January 9th, 1961

Rioting White Students Force Suspension of First Black Students to Integrate University of Georgia

On January 9, 1961, Charlayne Hunter and Hamilton Holmes registered at the University of Georgia, becoming the university's first African American students. Their enrollment came days after federal judge William Bootle ordered the university to admit them, ending a two-year administrative and legal effort to integrate the school.

Despite this landmark victory, Hunter and Holmes registered for classes against the backdrop of nearly 100 protesting white students. The protests escalated into full-scale riots involving nearly 2000 white students, local residents, and Ku Klux Klan members. The rioters set fires outside Hunter's dormitory, hurled rocks into the dormitory, and yelled racist epithets. At least one student in the dormitory was injured by a flying object. After several hours, campus officers, city police, and local firefighters quelled the riot using tear gas and fire hoses. Nearly twenty rioters were arrested.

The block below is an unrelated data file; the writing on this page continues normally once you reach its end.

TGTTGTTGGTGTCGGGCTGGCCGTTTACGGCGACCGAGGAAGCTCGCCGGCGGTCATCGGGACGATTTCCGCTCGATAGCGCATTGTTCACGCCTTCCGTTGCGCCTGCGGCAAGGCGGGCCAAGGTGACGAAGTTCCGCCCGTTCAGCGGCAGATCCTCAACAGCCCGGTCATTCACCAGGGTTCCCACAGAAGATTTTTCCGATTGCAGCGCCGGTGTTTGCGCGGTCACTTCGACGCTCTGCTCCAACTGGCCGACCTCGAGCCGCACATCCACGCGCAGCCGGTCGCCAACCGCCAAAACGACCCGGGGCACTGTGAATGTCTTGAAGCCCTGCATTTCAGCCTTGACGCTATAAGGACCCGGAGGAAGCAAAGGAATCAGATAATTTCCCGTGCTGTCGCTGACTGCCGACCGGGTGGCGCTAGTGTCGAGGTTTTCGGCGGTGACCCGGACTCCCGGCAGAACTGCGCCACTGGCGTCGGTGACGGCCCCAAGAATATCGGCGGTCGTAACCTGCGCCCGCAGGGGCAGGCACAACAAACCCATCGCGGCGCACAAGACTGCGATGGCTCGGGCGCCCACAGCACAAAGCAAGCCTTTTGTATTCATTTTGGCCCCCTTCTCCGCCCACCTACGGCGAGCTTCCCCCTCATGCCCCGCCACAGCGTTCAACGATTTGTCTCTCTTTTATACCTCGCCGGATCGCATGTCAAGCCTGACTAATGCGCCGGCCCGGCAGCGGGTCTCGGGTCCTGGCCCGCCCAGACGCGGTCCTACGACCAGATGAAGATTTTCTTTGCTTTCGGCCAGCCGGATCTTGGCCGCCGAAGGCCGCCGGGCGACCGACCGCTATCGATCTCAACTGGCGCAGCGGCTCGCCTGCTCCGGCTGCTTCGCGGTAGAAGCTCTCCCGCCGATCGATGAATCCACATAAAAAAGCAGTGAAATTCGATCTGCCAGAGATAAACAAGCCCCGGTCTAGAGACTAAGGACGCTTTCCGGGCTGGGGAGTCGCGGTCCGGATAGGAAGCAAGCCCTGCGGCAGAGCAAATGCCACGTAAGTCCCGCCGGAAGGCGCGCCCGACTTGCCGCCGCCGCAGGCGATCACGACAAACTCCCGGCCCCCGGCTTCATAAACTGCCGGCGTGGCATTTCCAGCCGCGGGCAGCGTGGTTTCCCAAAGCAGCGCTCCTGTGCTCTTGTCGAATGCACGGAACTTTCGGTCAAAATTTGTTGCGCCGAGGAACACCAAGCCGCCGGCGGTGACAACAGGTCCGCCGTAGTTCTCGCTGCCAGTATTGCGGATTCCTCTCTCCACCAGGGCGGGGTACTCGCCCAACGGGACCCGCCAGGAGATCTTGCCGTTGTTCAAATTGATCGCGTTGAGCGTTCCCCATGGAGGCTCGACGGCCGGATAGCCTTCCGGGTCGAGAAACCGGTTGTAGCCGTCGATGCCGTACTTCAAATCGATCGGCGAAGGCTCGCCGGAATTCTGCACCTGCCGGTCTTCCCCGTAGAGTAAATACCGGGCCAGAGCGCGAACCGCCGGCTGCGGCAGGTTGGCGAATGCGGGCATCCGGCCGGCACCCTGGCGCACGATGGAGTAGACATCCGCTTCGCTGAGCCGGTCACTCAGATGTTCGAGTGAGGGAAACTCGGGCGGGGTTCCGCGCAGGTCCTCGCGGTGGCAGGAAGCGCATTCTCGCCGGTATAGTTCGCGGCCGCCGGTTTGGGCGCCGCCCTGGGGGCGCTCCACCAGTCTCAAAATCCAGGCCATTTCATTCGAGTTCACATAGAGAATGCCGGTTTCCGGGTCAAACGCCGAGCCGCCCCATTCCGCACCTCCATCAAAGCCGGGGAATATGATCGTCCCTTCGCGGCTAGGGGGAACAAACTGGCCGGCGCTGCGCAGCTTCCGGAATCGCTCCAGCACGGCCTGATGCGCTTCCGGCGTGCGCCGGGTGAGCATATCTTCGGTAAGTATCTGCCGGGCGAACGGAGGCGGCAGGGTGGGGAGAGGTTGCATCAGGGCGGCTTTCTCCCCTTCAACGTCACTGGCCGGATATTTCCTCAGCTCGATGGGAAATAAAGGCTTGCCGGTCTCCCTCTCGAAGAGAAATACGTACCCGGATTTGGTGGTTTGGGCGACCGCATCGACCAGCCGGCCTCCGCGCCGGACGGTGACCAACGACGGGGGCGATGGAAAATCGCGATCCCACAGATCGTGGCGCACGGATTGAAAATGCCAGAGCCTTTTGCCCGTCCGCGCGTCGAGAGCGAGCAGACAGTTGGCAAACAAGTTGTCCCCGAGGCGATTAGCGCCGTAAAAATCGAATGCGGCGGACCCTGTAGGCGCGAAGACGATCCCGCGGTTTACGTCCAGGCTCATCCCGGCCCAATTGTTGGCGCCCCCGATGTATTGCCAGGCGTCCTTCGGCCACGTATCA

Hunter and Holmes were forced to withdraw from the university and were escorted home by Georgia state troopers. White student leaders gloated; one cited the University of Alabama's violent reaction to the enrollment of Autherine Lucy in 1956 as inspiration for their own demonstration.

Days later, Judge Bootle ordered the university to readmit Hunter and Holmes, and they graduated in 1963, becoming the first African American undergraduate students to graduate from the University of Georgia.